Binge watching an entire series on Netflix leads to a hangover. Whereas attempting to, “binge” on books, leads to a certain point where we feel the urge to venture back out into the world. Mixing the wisdom from books with the direct experience of an adventurous life is always rewarding.
5. Books are a meditative practice
The more we read and spend time with books, the more we practice mindfulness and meditation. Reading helps teach us patience, calmness, and builds our ability to focus deeply on a single thing for an extended period of time.
6. Books allow for strategic isolation
“In Silicon Valley, […] many of the more successful entrepreneurs seem to be suffering from a mild form of Asperger’s where it’s like you’re missing the imitation, socialization gene… It happens to be a plus for innovation, and creating great companies, but I think we always should turn this around as an incredible critique of our society. We need to ask, what is it about our society where those of us who do not suffer from Asperger’s are at some massive disadvantage because we will be talked out of our interesting, original, creative ideas before they are even fully formed?” — Peter Thiel
Books and reading are one of the last societally acceptable reasons for being alone. If you need respite from society, there is no better strategic isolation than books. Books help keep us safe from crowds.
7. Books are an antifragile vehicle for truth
Throughout history, books have given artists, masters, and philosophers an antifragile vehicle to place truth. So what do I mean by this? There are many people who hate to think. When they hear something wise, they’ll react viscerally, or even attack the person that brought them truth. Many in society hate the idea of pursuing truth, (becoming less wrong) or developing heuristics and insights about how the world works.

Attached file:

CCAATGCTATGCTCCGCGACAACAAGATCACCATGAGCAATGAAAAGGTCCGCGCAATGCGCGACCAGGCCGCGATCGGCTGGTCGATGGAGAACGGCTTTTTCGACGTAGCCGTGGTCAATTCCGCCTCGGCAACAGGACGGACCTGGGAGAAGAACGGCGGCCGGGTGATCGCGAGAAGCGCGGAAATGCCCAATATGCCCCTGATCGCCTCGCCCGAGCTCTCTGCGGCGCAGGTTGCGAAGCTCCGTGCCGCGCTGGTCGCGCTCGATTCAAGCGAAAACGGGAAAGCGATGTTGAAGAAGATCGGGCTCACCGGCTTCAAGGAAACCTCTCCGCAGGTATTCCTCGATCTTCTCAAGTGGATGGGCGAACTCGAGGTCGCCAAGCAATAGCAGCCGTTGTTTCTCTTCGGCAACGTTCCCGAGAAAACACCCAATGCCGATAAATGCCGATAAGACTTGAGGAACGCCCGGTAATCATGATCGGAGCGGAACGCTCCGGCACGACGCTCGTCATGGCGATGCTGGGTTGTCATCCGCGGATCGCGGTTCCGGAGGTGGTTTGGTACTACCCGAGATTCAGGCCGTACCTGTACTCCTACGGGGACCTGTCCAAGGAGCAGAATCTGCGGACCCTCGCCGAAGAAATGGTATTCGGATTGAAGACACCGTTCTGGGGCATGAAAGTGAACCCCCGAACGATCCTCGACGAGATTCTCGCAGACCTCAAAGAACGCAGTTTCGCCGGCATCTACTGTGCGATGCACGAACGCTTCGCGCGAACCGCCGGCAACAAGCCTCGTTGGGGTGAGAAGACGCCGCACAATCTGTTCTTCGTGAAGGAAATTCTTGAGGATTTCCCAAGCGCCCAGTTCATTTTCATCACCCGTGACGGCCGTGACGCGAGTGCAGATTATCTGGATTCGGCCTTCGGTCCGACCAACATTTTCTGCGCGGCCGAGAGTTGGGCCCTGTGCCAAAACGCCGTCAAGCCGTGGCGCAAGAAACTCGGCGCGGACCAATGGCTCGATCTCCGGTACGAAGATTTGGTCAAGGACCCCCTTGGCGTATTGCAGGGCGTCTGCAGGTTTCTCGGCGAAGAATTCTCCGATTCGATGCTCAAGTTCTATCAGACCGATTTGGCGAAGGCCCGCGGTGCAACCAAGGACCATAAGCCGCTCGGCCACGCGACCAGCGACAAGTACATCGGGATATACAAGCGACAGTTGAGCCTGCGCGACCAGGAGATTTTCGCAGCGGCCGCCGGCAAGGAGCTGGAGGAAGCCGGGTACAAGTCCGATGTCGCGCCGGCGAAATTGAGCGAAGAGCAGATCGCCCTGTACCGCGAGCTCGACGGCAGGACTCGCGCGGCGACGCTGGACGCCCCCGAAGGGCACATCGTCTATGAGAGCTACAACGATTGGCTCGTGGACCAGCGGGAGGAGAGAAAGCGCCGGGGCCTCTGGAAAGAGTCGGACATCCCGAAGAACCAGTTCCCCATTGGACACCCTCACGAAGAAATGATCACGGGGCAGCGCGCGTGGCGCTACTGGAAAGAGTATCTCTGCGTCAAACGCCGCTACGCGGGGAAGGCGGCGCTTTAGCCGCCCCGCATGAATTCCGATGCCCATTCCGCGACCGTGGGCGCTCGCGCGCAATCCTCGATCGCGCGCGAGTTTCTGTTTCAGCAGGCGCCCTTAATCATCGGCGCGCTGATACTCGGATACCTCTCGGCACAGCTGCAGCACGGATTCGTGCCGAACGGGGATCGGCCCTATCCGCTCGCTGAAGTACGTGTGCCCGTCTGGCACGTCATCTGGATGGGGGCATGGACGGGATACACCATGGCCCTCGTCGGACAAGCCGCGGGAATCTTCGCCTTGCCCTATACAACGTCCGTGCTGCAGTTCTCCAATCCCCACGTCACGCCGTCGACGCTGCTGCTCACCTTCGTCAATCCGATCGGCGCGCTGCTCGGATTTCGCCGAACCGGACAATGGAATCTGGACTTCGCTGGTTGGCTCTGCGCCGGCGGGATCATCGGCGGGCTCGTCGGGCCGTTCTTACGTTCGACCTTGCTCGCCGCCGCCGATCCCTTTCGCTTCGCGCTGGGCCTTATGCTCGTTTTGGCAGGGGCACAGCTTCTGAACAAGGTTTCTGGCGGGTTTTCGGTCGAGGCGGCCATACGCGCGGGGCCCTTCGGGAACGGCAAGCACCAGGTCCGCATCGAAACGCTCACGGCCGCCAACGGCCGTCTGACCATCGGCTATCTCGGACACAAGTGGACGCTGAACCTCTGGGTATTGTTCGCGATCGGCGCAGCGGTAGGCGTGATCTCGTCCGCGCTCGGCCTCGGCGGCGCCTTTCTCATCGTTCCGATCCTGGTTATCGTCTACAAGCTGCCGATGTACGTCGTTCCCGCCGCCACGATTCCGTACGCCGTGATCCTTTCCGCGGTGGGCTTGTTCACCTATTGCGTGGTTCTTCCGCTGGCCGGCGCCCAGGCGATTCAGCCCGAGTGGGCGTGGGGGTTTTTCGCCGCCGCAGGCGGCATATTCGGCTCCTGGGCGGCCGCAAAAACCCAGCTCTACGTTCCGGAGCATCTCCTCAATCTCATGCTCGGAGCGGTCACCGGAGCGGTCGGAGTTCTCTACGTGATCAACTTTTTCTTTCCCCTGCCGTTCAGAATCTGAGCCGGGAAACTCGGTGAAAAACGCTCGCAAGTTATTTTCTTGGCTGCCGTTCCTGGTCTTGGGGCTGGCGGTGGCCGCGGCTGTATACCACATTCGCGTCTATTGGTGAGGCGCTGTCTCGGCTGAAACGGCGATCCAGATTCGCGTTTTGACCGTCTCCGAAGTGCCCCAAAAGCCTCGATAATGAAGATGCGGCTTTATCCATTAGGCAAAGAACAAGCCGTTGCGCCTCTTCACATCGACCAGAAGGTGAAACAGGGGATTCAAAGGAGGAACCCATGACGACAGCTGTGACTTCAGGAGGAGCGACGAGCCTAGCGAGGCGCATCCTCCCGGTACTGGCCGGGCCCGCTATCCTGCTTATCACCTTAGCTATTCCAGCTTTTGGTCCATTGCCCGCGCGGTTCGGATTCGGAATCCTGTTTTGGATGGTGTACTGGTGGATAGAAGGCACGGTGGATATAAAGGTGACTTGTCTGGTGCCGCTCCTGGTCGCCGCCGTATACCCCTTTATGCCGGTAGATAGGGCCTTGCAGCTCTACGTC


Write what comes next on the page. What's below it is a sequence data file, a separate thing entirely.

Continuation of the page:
Most creatives know this, so the only way to deliver truth in a palatable way that can survive attack is a book. The more entertaining the narrative or parable, the more readers will tolerate new ideas. Because the book is able to be sold, it helps these ideas survive attack, and gives their author a chance to capture a small amount of value from their ideas. This is a big leap forward for humans. Throughout our history, those who make others think are usually the first to be scapegoated, ostracized, or demonized. Books give the would-be scapegoat a vehicle to place their ideas so that they can survive attack, and sometimes even spread because of the attack.
Books might be one of our (more) perfect technologies, but they are still technology. They are largely agnostic and neutral until we take the plunge, purchase one (acquire the incentives and stakes to read it) or find the books good enough to re-read:
“Each time you re-read you see or learn something new.”― Ernest Hemingwaymedium.com
Technology can’t change our lives, only we can. When we take a perfect technology like books seriously, we can change our lives, lift up those around us, or even gain the secrets necessary to create new types of perfect technology.